• Like most add-ins, AIP regularly impacts end-user productivity because of performance implications with the add-in.
  • Users of Office on other platforms face inconsistencies with sensitivity labeling since the Add-in only supports Office for PC.
AIP Add-in requires separate configuration, deployment, and management from the rest of the admin experience.


Learn more about the benefits and methods for replacing AIP Add-in with the built-in labeling solution in Office apps.


Today, we’re excited to announce the next evolution of the sensitivity labeling experience in Office apps. Starting in January, Office apps using Current Channel will automatically replace the AIP add-in with the built-in client alongside various new features that meet and exceed the AIP Add-in's capabilities.


This configuration change helps you accelerate your transition to the product experience that we believe best serves your organization’s current and growing needs for information protection. Check out the “coming soon” section below for more information, including resources to learn how to opt-out.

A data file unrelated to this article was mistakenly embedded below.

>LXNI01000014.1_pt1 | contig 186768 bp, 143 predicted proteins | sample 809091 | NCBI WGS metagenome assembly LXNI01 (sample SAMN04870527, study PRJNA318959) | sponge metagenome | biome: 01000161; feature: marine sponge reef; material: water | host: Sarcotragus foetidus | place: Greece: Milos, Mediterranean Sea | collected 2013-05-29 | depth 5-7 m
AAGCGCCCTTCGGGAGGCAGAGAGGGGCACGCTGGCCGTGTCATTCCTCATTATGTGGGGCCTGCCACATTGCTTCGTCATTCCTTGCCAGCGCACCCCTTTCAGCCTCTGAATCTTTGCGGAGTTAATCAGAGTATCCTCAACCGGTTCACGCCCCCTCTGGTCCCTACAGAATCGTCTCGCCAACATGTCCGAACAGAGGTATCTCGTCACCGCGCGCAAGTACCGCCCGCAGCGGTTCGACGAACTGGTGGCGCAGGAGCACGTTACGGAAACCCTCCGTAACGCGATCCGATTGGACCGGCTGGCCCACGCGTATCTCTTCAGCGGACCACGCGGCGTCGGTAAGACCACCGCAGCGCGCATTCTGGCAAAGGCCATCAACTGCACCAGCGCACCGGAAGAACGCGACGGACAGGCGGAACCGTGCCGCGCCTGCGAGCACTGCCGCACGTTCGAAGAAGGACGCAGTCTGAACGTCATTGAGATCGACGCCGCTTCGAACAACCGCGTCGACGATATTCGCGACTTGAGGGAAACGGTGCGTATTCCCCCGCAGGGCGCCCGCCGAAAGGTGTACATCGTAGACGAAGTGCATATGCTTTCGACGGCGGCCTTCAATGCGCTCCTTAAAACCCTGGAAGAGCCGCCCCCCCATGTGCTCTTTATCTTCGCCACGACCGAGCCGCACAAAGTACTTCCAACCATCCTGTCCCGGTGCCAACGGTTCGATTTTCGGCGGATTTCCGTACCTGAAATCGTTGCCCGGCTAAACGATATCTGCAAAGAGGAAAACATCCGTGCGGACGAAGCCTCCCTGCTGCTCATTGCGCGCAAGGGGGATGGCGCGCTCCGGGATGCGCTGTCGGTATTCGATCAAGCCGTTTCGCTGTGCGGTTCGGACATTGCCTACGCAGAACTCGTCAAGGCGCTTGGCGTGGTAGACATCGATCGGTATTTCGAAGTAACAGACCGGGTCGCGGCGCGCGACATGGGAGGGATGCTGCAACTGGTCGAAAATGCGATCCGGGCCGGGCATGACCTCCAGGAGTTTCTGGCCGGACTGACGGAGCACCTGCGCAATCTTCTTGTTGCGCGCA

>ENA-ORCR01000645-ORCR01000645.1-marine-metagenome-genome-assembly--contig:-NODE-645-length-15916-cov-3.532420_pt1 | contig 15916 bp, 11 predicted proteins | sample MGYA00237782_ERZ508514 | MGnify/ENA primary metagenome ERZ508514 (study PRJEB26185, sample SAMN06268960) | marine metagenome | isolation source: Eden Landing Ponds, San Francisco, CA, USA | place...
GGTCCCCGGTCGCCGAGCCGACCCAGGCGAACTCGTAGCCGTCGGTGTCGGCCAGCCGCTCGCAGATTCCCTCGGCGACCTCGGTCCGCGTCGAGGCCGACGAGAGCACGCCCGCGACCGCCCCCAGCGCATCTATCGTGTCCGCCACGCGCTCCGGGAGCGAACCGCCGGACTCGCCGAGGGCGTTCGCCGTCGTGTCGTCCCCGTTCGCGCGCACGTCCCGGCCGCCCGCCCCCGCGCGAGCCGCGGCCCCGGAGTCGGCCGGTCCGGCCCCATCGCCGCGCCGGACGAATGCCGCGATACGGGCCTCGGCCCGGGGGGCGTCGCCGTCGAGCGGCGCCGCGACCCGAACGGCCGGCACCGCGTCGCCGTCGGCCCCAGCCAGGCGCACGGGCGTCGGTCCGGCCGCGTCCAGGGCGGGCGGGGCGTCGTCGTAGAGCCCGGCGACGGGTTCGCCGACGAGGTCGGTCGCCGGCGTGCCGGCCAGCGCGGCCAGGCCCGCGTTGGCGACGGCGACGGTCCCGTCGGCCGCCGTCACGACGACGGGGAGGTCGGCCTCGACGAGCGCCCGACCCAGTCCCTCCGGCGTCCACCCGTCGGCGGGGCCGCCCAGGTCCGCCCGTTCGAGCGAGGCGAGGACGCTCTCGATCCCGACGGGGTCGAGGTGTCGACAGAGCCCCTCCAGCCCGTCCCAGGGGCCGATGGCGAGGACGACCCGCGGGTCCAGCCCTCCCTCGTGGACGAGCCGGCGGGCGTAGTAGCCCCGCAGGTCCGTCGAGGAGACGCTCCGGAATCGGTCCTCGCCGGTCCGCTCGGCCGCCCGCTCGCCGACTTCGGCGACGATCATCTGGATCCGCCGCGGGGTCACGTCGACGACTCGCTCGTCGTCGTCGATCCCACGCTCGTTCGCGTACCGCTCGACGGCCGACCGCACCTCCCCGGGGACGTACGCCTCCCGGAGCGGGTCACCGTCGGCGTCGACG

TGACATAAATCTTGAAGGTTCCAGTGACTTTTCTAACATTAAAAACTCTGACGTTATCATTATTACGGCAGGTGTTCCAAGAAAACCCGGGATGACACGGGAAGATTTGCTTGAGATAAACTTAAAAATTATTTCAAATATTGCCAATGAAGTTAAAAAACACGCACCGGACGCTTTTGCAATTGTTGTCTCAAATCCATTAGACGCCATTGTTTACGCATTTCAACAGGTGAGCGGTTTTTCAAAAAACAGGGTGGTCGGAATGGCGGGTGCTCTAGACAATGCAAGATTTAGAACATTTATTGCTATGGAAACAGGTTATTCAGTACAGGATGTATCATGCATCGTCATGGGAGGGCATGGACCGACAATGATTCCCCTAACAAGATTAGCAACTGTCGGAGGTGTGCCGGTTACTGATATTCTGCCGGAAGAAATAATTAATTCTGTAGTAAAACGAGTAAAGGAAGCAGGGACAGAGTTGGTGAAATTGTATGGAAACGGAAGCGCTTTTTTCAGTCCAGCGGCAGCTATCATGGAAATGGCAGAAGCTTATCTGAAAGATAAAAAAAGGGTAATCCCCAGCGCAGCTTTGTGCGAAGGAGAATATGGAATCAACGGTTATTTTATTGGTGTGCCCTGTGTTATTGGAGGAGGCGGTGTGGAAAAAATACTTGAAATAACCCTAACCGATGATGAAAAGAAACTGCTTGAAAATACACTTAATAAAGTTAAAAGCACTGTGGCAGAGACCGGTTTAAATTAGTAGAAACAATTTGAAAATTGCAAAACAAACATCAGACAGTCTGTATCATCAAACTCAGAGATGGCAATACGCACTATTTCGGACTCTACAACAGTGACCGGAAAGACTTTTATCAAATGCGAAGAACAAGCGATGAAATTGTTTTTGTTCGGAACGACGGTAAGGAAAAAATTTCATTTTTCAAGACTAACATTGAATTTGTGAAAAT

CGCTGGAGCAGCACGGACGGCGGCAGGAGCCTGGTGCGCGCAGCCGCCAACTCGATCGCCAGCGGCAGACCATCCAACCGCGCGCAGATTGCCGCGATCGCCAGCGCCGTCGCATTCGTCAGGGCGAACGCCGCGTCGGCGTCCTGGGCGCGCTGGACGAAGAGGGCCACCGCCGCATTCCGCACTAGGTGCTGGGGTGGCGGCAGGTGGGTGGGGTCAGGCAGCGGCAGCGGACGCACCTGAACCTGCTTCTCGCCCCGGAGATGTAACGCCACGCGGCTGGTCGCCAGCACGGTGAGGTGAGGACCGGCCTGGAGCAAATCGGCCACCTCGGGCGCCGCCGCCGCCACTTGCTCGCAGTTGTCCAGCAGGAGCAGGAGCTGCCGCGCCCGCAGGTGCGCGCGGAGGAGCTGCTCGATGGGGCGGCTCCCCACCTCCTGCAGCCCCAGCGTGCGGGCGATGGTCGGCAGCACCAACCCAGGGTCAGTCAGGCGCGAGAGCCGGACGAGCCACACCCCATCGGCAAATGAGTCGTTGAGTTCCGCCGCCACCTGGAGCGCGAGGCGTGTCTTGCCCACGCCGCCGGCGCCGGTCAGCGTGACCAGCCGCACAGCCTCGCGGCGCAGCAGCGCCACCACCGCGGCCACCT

Note: this configuration change was delayed from December 2022 to January 2023. Updated above on December 5th, 2022.


What’s New

In case you missed it, let’s summarize the recent capabilities for sensitivity labels in Office. These features are exclusively available when using Purview Information Protection with the built-in labeling client for Office; none of these features is available with AIP Add-in. Review a complete list of features for built-in labeling and their availability on other platforms or release channels.